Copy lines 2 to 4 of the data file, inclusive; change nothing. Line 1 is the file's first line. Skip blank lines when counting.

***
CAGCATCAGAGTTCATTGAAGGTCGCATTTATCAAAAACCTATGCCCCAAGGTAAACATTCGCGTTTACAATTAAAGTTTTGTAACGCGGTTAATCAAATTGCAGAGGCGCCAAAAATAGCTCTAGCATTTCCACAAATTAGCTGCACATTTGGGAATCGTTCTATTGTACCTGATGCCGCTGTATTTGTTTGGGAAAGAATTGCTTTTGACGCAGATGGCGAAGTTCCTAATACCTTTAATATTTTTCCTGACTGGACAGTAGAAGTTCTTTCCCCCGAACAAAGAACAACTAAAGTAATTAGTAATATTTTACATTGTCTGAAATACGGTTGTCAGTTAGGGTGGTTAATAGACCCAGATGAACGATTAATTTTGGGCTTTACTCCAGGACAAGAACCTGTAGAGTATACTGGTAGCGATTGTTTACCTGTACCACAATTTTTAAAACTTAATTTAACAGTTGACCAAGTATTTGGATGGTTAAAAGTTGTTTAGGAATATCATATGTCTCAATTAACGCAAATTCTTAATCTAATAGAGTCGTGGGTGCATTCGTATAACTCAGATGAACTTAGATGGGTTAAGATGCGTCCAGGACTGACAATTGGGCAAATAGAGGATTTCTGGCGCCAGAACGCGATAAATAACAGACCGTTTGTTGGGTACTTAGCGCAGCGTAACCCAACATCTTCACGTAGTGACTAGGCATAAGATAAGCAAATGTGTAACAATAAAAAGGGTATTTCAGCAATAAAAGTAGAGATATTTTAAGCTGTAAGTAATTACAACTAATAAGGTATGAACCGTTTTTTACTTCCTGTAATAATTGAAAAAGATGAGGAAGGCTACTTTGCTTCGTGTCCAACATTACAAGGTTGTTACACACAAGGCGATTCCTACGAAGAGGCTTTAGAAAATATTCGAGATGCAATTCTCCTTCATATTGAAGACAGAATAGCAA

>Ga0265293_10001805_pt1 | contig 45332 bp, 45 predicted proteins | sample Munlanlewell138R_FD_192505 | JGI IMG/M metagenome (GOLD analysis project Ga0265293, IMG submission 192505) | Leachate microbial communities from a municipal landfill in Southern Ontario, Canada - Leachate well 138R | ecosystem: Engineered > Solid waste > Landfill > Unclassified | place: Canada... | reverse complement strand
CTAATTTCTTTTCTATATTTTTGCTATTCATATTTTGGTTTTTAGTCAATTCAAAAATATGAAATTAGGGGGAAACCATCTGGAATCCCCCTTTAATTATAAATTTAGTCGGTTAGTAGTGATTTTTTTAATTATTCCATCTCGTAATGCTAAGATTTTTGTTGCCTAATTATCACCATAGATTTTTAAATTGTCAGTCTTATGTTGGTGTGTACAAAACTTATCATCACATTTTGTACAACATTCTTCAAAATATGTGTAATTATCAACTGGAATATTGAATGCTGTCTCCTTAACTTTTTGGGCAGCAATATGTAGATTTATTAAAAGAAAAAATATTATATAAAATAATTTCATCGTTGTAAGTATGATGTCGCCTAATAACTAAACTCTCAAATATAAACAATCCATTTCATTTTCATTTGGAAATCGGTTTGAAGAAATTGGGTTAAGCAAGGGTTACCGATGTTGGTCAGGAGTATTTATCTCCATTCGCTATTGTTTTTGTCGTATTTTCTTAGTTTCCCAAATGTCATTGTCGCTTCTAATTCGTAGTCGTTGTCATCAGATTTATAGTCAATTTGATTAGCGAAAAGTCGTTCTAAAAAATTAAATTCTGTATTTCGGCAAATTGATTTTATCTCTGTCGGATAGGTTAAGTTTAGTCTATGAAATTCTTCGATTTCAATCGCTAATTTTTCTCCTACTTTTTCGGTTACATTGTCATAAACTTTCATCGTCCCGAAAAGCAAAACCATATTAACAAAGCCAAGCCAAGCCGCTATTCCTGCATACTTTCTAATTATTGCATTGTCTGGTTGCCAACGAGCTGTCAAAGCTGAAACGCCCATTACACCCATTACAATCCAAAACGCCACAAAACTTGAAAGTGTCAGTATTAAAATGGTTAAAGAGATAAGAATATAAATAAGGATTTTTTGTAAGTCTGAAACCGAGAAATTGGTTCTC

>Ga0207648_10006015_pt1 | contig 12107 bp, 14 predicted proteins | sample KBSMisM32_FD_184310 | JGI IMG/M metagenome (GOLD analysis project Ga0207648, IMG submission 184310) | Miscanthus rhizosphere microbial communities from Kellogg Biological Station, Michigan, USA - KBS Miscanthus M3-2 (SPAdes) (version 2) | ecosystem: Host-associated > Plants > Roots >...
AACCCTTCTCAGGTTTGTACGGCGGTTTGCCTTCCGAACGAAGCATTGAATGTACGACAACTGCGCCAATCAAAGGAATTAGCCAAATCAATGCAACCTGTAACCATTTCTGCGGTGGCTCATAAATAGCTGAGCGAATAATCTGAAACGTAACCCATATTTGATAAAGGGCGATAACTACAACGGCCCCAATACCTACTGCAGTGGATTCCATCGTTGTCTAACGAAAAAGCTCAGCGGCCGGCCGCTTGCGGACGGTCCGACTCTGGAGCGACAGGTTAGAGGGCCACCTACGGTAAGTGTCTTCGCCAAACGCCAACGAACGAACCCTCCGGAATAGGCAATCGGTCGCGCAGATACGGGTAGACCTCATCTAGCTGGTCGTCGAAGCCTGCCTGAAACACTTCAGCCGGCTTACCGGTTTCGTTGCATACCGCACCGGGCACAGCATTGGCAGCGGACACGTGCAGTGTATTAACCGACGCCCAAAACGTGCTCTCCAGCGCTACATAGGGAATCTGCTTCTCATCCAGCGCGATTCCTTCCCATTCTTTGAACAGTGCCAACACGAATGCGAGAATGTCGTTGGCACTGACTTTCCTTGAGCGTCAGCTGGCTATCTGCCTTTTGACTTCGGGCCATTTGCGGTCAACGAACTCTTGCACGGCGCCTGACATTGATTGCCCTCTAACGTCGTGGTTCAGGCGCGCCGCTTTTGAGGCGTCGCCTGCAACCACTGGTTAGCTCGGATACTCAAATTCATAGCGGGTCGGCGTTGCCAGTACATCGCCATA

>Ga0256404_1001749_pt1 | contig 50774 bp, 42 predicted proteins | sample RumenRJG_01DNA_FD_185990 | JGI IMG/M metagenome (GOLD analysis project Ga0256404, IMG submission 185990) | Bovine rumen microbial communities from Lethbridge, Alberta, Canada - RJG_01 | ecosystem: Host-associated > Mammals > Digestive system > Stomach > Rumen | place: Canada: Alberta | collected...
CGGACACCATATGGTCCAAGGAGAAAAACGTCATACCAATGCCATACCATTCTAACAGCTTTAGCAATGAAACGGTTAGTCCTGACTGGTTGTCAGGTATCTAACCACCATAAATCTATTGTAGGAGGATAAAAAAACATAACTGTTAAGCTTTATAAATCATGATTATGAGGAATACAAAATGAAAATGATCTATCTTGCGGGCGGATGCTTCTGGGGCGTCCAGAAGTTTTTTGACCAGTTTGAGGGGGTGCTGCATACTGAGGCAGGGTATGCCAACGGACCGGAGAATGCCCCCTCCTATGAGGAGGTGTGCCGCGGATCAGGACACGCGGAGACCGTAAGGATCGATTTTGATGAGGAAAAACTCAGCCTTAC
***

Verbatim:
>Ga0265293_10001805_pt1 | contig 45332 bp, 45 predicted proteins | sample Munlanlewell138R_FD_192505 | JGI IMG/M metagenome (GOLD analysis project Ga0265293, IMG submission 192505) | Leachate microbial communities from a municipal landfill in Southern Ontario, Canada - Leachate well 138R | ecosystem: Engineered > Solid waste > Landfill > Unclassified | place: Canada... | reverse complement strand
CTAATTTCTTTTCTATATTTTTGCTATTCATATTTTGGTTTTTAGTCAATTCAAAAATATGAAATTAGGGGGAAACCATCTGGAATCCCCCTTTAATTATAAATTTAGTCGGTTAGTAGTGATTTTTTTAATTATTCCATCTCGTAATGCTAAGATTTTTGTTGCCTAATTATCACCATAGATTTTTAAATTGTCAGTCTTATGTTGGTGTGTACAAAACTTATCATCACATTTTGTACAACATTCTTCAAAATATGTGTAATTATCAACTGGAATATTGAATGCTGTCTCCTTAACTTTTTGGGCAGCAATATGTAGATTTATTAAAAGAAAAAATATTATATAAAATAATTTCATCGTTGTAAGTATGATGTCGCCTAATAACTAAACTCTCAAATATAAACAATCCATTTCATTTTCATTTGGAAATCGGTTTGAAGAAATTGGGTTAAGCAAGGGTTACCGATGTTGGTCAGGAGTATTTATCTCCATTCGCTATTGTTTTTGTCGTATTTTCTTAGTTTCCCAAATGTCATTGTCGCTTCTAATTCGTAGTCGTTGTCATCAGATTTATAGTCAATTTGATTAGCGAAAAGTCGTTCTAAAAAATTAAATTCTGTATTTCGGCAAATTGATTTTATCTCTGTCGGATAGGTTAAGTTTAGTCTATGAAATTCTTCGATTTCAATCGCTAATTTTTCTCCTACTTTTTCGGTTACATTGTCATAAACTTTCATCGTCCCGAAAAGCAAAACCATATTAACAAAGCCAAGCCAAGCCGCTATTCCTGCATACTTTCTAATTATTGCATTGTCTGGTTGCCAACGAGCTGTCAAAGCTGAAACGCCCATTACACCCATTACAATCCAAAACGCCACAAAACTTGAAAGTGTCAGTATTAAAATGGTTAAAGAGATAAGAATATAAATAAGGATTTTTTGTAAGTCTGAAACCGAGAAATTGGTTCTC

>Ga0207648_10006015_pt1 | contig 12107 bp, 14 predicted proteins | sample KBSMisM32_FD_184310 | JGI IMG/M metagenome (GOLD analysis project Ga0207648, IMG submission 184310) | Miscanthus rhizosphere microbial communities from Kellogg Biological Station, Michigan, USA - KBS Miscanthus M3-2 (SPAdes) (version 2) | ecosystem: Host-associated > Plants > Roots >...